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    Early Developmental Ethanol Exposure Disrupts Hippocampal-Dependent Learning via Deregulated NMDA Receptor Function in a Rodent Model of Fetal Alcohol Syndrome
    (2012-05-09) Coppola, Jennifer; Lindquist, Derick
    Consuming alcohol during pregnancy may lead to a range of lifelong disorders in the resulting offspring known as fetal alcohol spectrum disorders (FASD). The physical and mental impairments are dependent on the developmental timing and resulting blood alcohol concentration. A fetal alcohol syndrome (FAS) rodent model in which a milk/ethanol solution is administered to rat pups across postnatal days (PD) 4-9—a period commensurate to the third trimester in human pregnancy—yields results similar to those seen in individuals with FASD. Behavioral tests given to adult rats are used to assess alcohol’s neurotoxic effects on the developing hippocampus. The context pre-exposure facilitation effect (CPFE) is a form of Pavlovian conditioning in which rats associate a particular context with a footshock. This three-phase task is designed to detect even subtle impairments of hippocampal function following early ethanol exposure, as measured by reduced context-mediated freezing compared to control rats. Alcohol is known to alter NMDA receptor (NMDAR) composition and function across development, a factor that potentially contributes to the deficient learning observed in FAS rats. To investigate this hypothesis, we examine the expression of Arc, an effector immediate early gene (IEG) that is activated downstream of the NMDAR and known to be involved in associative synaptic plasticity and learning. We predict that ethanol-induced NMDAR hypofunction will be detectable by decreased Arc expression in the dorsal and/or ventral sub-region(s) of the hippocampus. Preliminary results indicate administration of an NMDAR partial agonist, D-cycloserine (DCS), prior to initial context exposure facilitates learning in FAS rats, as evidenced by enhanced freezing. Taken together, the data suggest that early developmental ethanol exposure may disrupt NDMAR function, which persists through adulthood, and that pharmacological NMDAR modulation could potentially ameliorate these deficits.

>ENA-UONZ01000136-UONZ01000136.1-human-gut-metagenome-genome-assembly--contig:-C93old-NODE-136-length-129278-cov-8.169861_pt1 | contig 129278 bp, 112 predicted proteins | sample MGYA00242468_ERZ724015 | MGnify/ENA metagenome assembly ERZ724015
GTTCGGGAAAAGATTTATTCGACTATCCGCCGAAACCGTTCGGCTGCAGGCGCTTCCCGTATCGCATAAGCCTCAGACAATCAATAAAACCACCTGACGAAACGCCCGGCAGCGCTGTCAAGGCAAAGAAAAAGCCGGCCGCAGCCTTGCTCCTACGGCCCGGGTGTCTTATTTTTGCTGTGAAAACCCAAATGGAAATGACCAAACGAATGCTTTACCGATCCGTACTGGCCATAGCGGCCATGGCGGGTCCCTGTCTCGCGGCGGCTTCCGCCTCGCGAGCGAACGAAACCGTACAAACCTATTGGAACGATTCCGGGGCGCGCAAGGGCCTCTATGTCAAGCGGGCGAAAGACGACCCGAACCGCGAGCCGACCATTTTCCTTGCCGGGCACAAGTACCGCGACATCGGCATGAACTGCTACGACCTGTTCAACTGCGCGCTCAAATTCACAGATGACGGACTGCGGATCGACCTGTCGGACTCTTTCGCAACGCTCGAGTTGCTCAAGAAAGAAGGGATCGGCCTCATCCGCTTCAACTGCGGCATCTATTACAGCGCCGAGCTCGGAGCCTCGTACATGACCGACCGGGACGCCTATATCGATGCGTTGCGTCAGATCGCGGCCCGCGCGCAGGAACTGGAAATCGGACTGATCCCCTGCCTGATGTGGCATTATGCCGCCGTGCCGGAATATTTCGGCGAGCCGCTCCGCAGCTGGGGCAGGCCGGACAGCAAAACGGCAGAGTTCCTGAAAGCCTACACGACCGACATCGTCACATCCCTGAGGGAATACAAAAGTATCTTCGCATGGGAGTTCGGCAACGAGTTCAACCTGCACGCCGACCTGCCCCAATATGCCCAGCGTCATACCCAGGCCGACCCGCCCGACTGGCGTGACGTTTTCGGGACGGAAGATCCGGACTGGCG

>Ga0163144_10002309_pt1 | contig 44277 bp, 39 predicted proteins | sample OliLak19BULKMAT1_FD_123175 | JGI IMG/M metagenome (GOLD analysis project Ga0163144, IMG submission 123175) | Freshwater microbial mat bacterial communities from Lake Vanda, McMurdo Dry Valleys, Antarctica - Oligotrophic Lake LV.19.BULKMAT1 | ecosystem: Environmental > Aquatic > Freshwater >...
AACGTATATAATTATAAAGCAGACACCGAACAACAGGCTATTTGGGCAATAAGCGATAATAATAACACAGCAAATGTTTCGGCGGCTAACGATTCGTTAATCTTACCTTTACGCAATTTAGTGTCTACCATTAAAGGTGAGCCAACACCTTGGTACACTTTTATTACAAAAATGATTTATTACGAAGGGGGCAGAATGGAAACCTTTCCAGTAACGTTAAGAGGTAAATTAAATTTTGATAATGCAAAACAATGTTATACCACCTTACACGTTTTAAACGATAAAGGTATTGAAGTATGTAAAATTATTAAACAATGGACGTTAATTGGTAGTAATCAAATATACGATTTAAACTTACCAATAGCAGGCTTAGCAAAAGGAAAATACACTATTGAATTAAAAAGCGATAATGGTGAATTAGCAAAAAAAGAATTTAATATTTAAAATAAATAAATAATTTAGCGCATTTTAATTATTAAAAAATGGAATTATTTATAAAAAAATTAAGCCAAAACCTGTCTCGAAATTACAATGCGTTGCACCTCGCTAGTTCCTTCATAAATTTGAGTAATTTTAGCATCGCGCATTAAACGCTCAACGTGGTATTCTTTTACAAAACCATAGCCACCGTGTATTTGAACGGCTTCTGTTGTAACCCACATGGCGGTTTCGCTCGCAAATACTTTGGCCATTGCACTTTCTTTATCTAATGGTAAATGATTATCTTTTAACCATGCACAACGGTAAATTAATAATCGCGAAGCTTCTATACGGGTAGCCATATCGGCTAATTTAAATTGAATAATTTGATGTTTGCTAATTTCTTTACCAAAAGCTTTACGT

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    Asynchronous Stimulation for Cochlear Implants
    (2012-05-09) Zajdel, Tom; Kwon, Bomjun; Bibyk, Steven
    This work contributes the first psychoacoustic tests of Asynchronous Interleaved Sampling (AIS) performed with commercially available implants. AIS was originally proposed as an alternative to Continuous Interleaved Sampling (CIS) to demonstrate the benefit of asynchronous stimulation on conveying phase information. AIS automatically adjusts each channel's stimulation rate based on its relative temporal importance, mimicking the behavior of neurons. However, the algorithm was never tested with actual CI patients, so its claim of improving phase perception has stood unsubstantiated. The software design and implementation of AIS lays the groundwork for the first qualitative tests of the method's effect on phase discrimination. CI users participated in Schroeder phase discrimination (SPD) experiments to evaluate AIS's presentation of phase and temporal information. AIS performs comparably to CIS in SPD and in some cases introduces a new intelligible temporal cue. The results suggest that consideration of other factors such as electrode spacing and parameter adjustment may have the potential to improve the performance of asynchronous stimulation algorithms in CI devices. Asynchronous stimulation may also be applied to other technology, and represents a subject with rich synergy between engineering and biology.